Florida Sea Grant agents around the state are educating Floridians about how seagrasses help provide clean water to swim in and homes for fish we love to eat.
Five students from Florida universities have each received $2,000 from the Florida Sea Grant Scholars program to support their research in timely and innovative ocean and coastal-related studies.
In his new position, Blanco will develop educational programs about artificial reefs, sustainable fishing, water quality and other coastal resource issues in his county.
The effort undertaken by the Marine Aquarium Societies of North America will promote more widespread publication of marine aquaculture research through open access journals.
Three Florida Sea Grant agents in the Florida Panhandle have received a half-million dollar grant to mitigate the impacts of artificial lighting on sea turtles.
The series of four seminars is open to the public and covers topics such as pollutants, harmful algal blooms and restoration in both saltwater and freshwater Florida environments.
Two graduate students at Florida universities have received the John A. Knauss Marine Policy Fellowship, recognizing their outstanding achievement in marine and coastal policy research.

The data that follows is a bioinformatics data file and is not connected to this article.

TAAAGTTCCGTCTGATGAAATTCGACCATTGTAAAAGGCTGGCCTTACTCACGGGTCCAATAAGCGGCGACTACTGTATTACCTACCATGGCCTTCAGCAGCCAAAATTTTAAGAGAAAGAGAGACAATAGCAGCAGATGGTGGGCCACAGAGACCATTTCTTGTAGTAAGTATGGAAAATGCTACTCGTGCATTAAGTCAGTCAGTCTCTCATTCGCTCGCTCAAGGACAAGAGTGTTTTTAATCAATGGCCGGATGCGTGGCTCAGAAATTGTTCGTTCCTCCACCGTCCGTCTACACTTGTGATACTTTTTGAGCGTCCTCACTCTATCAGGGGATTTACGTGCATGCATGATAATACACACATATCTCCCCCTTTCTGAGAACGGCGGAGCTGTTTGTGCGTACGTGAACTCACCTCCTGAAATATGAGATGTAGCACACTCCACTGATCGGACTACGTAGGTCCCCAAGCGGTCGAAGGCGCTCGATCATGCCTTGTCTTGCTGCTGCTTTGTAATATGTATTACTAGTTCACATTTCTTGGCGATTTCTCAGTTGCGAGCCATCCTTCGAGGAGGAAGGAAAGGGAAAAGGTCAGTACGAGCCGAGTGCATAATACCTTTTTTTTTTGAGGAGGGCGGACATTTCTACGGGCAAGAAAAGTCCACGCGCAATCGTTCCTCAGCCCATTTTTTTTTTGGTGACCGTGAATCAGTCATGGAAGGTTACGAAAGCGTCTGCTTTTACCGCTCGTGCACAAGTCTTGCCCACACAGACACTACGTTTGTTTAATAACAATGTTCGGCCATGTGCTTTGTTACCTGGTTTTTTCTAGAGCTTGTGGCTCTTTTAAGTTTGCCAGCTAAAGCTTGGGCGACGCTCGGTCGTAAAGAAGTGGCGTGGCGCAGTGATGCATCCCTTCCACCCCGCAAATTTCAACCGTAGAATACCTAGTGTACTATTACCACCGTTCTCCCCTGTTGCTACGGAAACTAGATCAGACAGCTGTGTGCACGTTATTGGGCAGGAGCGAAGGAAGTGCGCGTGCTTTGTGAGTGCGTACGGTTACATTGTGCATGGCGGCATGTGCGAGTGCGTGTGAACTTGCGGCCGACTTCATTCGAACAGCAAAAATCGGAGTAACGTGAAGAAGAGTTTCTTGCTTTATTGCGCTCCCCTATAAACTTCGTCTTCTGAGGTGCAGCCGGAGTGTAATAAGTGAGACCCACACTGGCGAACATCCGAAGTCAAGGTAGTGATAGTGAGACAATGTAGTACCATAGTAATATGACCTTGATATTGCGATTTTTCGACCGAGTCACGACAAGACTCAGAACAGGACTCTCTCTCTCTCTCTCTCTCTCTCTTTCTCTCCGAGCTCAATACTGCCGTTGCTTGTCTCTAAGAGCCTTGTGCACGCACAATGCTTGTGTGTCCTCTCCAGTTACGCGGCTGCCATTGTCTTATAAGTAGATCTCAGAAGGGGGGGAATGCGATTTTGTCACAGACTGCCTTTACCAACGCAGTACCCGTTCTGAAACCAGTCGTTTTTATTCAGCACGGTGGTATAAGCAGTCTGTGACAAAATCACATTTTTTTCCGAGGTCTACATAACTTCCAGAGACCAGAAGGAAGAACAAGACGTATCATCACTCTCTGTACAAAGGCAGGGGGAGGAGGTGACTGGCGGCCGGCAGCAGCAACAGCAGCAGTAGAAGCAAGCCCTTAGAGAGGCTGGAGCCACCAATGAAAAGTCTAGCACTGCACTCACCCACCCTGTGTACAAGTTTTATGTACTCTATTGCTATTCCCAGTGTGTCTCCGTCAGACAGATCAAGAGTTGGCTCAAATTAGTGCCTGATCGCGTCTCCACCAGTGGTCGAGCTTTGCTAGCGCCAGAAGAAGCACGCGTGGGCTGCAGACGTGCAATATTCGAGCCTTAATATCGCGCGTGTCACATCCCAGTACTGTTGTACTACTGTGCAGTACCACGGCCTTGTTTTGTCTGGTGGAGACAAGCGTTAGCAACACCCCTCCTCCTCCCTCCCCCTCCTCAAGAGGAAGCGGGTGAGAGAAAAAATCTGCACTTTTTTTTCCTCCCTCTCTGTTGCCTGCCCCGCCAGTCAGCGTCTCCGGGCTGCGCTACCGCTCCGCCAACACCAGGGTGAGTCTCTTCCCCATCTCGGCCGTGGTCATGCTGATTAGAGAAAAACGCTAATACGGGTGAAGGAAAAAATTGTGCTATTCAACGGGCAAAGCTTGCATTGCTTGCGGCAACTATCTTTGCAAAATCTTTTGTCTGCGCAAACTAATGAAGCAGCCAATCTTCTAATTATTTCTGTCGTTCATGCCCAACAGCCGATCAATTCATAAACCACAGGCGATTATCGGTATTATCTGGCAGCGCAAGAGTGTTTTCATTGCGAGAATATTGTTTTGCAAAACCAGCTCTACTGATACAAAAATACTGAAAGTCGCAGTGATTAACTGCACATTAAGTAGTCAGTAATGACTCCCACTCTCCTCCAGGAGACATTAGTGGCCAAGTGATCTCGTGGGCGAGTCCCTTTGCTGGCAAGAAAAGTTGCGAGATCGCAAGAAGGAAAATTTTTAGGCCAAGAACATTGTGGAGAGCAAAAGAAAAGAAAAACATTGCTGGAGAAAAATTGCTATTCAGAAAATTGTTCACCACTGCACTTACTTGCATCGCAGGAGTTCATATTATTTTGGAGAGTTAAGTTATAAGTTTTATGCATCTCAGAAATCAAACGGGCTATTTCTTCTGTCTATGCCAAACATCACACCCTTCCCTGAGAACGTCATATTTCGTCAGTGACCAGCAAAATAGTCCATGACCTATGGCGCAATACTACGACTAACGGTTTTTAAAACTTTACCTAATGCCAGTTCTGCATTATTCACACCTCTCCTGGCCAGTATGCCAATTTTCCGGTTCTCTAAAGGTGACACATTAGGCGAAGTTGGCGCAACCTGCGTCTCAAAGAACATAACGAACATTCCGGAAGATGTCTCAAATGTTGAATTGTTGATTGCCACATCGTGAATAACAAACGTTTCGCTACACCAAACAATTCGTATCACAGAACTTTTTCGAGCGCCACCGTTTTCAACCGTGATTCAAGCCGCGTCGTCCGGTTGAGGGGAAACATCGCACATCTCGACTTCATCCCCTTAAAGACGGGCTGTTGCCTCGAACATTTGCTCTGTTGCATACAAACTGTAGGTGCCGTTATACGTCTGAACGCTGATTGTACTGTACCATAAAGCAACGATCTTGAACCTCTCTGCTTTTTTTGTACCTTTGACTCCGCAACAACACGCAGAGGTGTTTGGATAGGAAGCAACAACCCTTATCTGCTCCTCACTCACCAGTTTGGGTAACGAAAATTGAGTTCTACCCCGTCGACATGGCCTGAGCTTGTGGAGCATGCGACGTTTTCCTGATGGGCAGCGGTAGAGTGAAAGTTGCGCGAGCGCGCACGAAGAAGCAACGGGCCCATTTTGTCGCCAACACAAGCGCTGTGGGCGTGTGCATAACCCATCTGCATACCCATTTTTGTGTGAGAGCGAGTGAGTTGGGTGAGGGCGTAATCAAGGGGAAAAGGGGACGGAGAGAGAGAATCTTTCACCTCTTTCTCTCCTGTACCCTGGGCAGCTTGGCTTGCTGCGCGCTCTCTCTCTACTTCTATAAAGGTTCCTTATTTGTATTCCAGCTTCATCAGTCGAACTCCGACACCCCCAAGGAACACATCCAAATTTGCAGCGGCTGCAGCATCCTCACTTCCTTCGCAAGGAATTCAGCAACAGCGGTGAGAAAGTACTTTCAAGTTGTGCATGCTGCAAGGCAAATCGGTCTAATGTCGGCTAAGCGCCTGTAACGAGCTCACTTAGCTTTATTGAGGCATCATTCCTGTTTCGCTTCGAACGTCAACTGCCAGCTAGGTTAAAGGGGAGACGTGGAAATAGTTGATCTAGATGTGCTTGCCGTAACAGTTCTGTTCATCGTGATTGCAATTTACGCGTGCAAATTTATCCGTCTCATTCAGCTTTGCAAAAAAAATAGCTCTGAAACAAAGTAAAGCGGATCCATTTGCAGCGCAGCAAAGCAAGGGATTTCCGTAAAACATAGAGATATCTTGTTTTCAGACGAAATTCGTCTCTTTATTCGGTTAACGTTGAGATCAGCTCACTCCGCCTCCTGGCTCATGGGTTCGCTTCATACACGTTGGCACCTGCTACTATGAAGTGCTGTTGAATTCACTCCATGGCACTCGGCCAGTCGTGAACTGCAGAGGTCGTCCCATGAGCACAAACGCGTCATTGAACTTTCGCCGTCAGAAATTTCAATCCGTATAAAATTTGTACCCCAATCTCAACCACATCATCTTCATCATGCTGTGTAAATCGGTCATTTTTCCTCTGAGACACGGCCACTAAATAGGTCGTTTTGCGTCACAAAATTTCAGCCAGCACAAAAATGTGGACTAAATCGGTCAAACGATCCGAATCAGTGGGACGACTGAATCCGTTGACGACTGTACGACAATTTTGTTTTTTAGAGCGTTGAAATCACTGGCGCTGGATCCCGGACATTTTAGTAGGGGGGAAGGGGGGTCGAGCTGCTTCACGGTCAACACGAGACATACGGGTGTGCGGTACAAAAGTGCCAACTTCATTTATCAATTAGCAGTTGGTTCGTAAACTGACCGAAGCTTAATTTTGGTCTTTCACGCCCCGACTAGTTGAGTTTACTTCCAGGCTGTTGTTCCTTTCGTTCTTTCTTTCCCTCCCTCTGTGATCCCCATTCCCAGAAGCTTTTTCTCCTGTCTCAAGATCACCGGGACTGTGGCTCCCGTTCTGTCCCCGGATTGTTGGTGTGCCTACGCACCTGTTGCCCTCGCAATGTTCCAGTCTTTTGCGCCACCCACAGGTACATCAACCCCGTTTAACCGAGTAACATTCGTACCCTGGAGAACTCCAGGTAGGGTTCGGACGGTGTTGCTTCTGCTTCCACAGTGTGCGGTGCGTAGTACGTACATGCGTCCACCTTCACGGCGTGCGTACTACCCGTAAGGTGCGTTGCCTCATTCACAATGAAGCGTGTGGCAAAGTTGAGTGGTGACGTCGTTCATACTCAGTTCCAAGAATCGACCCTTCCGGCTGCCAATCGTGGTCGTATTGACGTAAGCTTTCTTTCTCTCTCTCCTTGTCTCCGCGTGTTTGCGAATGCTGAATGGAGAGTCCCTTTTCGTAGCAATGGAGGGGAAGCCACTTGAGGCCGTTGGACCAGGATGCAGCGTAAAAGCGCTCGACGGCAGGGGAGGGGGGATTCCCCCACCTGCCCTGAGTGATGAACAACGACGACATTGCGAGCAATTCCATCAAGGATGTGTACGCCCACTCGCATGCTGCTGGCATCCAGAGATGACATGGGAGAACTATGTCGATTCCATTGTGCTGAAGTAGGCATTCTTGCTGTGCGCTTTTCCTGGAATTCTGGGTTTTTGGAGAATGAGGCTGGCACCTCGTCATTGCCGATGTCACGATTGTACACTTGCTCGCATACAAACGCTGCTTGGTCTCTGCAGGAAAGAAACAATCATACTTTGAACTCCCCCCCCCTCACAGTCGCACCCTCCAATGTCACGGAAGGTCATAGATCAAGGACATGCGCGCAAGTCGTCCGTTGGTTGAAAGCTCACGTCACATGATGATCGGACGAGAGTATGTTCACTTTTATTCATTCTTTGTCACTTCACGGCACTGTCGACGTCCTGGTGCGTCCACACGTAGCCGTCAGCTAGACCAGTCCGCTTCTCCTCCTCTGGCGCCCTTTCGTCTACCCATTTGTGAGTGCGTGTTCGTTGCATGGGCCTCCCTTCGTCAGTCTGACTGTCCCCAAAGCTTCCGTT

In her new role, the former coordinator for the state’s coral reef conservation will be developing programs related to community resiliency, water access and responsible use of natural resources.
The statewide competition is open to any principal investigator at any of the universities in Florida who has documented expertise in the specific area of proposed research.
New evidence suggests that red grouper, already a species of considerable economic importance to Florida fisheries, can also help lessen the negative effects of invasive lionfish on reef fish communities.